Plastic Grocery Bags Banned


Plastic Grocery Bags Banned

(story from Natural Food Network Newsletter)

San Francisco Becomes First US City to Ban Plastic Grocery Bags

April 15, 2007
By Holly Case
Natural Food Network Newsletter Editor

Grocery clerks in San Francisco no longer have to ask that old question that's become nearly synonymous with grocery shopping: "Paper or plastic?" Now San Francisco residents will only have the option of paper, because the city became the first in the U.S. to ban plastic shopping bags. Other cities are weighing similar options and may follow suit.

Plastic bags are of environmental and political concern to those who acknowledge the role that plastic bags require use of the limited supply of petroleum, and because the bags do not decompose easily. However, unlike the choice of walking or driving a car, this issue does not have a clear winner in terms of environmental impact. The Environmental Protection Agency states that plastic bags require 40 percent less energy to produce and generate 80 percent less solid waste than paper bags. However, plastic bags also have a long list of disadvantages as well. Although plastic bags can be reused, fewer than one percent actually are. Plastic bags are also made from a non-renewable resource that is already in limited supply, and they take more than a thousand years to decompose. That's a lot of discarded grocery bags sitting in landfills.

The downside to banning plastic bags is that paper bags are more expensive for retailers who are often already operating on very slim profit margins. Plastic bags cost about a penny each, the new compostable bags are as high as 10 cents each, and paper is a nickel,'' said Kroger spokesman Dale Hollingsworth in The Ann Arbor News. "The difference between a penny and a nickel when you are operating on a 1 to 2 percent net profit can be the difference between being (in the) black or red.''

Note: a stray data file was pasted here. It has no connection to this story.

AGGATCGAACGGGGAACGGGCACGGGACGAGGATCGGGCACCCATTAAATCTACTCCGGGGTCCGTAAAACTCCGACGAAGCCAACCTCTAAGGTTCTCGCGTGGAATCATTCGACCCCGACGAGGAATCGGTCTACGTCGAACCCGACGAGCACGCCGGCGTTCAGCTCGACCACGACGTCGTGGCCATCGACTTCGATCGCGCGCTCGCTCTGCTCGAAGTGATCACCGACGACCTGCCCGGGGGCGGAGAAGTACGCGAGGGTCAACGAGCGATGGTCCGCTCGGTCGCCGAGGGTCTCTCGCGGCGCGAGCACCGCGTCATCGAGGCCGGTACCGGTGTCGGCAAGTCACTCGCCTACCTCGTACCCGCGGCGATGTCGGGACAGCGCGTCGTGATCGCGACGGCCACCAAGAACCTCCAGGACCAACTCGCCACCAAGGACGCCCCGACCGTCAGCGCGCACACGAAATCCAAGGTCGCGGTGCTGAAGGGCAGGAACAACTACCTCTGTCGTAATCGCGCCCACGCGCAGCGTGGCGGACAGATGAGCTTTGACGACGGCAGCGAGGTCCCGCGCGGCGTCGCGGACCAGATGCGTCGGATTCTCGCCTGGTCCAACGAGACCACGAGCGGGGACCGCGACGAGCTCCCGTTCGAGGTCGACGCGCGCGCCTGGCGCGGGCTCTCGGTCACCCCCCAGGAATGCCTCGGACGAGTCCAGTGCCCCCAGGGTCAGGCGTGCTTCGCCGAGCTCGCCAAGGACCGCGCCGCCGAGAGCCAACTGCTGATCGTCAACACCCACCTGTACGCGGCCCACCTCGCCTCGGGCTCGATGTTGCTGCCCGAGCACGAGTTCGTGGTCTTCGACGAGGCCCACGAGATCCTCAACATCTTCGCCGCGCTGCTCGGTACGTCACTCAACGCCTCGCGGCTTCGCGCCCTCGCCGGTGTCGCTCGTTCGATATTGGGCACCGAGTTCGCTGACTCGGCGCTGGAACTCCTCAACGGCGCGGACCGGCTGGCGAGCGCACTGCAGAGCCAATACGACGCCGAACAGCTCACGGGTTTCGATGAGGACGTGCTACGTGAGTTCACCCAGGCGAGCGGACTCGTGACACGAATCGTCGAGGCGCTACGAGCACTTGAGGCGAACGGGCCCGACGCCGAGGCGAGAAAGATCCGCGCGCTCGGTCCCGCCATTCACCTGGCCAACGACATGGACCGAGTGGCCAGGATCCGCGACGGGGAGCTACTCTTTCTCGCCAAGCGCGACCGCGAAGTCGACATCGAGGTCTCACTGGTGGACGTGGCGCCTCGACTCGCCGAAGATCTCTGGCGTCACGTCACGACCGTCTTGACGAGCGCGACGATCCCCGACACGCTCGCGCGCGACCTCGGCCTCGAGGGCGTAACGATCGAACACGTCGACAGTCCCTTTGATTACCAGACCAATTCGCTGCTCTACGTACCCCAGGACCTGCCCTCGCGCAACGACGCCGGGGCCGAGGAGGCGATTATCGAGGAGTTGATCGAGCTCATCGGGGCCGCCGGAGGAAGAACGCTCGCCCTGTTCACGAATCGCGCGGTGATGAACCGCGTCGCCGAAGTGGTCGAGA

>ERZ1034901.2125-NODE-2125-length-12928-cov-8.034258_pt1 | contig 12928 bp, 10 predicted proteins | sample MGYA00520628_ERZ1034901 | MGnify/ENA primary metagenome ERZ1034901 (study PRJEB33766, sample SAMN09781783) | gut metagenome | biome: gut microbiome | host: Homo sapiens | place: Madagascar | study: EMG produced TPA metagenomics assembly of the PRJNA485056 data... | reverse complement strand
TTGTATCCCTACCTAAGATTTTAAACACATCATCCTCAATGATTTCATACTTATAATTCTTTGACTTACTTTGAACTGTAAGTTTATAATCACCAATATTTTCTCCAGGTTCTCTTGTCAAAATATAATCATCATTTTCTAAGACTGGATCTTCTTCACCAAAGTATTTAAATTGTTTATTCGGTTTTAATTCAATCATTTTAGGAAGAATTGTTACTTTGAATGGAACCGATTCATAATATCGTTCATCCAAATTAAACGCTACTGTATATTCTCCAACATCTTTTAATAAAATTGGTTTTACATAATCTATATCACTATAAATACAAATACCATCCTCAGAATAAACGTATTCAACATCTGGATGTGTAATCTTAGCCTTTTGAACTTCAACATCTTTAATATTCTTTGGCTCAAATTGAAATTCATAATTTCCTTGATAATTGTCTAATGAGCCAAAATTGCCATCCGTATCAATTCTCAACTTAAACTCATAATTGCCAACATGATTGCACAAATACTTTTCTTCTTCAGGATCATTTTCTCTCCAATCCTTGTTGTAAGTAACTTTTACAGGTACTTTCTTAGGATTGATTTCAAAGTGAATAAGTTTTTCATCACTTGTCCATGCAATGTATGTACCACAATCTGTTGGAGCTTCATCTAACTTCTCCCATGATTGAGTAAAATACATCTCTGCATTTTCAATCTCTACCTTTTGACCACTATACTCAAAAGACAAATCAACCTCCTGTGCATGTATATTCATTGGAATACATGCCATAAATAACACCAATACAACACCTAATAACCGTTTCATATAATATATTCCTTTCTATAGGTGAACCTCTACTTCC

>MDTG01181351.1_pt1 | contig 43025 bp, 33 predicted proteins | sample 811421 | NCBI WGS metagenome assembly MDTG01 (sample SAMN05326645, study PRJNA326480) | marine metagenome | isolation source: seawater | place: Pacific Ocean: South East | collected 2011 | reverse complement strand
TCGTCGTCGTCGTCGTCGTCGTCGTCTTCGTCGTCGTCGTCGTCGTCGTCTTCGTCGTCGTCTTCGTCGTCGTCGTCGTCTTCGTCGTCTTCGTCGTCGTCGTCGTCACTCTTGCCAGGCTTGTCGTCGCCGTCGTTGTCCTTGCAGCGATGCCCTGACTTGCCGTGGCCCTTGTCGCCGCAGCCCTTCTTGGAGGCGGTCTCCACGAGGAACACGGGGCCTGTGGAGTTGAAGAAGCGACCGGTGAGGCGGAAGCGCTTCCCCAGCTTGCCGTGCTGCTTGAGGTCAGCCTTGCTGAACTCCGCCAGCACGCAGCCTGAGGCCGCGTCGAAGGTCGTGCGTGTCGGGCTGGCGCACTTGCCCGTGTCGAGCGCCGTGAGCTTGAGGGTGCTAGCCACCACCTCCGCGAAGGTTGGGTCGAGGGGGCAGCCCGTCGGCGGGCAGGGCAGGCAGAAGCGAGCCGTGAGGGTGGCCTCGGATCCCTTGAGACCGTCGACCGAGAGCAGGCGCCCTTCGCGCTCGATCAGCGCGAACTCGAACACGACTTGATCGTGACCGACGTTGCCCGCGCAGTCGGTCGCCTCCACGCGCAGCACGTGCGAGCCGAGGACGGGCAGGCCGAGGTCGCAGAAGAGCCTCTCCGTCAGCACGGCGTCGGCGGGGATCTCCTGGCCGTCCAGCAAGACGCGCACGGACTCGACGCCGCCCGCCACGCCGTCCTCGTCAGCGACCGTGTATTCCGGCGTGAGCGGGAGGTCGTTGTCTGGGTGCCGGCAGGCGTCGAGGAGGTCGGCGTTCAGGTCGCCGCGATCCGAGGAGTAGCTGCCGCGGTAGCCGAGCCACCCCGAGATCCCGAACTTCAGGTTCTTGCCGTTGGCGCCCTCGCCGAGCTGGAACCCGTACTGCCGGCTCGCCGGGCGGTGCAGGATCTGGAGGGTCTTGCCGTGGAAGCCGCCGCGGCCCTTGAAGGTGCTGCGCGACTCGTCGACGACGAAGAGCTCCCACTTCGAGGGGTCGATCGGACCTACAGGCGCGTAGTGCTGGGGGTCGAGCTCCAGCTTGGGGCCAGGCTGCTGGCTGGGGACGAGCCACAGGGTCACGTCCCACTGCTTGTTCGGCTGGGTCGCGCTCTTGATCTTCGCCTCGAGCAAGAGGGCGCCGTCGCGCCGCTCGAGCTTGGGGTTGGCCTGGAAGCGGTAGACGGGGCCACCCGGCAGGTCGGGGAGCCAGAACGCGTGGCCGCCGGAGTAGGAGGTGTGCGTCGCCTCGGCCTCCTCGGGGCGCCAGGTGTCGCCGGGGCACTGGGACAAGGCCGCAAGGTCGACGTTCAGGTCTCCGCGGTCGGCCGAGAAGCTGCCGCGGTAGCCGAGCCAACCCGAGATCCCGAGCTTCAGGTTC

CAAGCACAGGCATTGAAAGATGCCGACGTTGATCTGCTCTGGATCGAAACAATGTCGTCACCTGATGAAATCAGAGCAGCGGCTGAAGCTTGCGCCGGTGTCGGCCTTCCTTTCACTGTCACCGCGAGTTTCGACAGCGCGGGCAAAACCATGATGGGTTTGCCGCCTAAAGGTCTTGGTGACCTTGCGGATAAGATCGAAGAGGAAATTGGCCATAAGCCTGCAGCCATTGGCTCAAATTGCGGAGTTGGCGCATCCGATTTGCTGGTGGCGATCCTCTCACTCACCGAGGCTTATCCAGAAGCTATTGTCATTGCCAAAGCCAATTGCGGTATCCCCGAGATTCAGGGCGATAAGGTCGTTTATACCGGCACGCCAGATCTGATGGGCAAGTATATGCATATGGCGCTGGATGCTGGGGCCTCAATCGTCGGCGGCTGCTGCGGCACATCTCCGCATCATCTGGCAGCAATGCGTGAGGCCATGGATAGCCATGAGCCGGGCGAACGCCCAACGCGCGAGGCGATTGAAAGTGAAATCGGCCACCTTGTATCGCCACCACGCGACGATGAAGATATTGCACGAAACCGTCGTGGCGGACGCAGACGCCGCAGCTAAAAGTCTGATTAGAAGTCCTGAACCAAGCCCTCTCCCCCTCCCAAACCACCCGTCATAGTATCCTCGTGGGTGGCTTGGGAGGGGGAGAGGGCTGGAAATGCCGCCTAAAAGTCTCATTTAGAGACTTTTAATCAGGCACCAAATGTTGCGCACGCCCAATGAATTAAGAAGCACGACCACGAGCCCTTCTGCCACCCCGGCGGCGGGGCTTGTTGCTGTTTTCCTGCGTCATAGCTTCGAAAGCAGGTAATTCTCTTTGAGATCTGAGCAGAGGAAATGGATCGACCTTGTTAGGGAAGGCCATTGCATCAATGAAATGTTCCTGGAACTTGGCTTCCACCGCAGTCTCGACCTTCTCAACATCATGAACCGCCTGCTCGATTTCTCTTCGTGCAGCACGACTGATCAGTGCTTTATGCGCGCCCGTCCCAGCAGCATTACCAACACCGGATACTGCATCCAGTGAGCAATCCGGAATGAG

Retailers are considering other alternatives aimed at reducing use of plastic bags. Beginning in June, Michigan-based Meijer, Inc. will offer shoppers the option to buy 99-cent reusable nonwoven plastic bags made of recyclable polypropylene. Whole Foods Market has also considered biodegradable shopping bags, but ultimately rejected the option because they are made of genetically modified corn. Whole Foods continues to look for other alternatives, and in the meantime, offers shoppers 10 cents for every paper bag used on subsequent trips.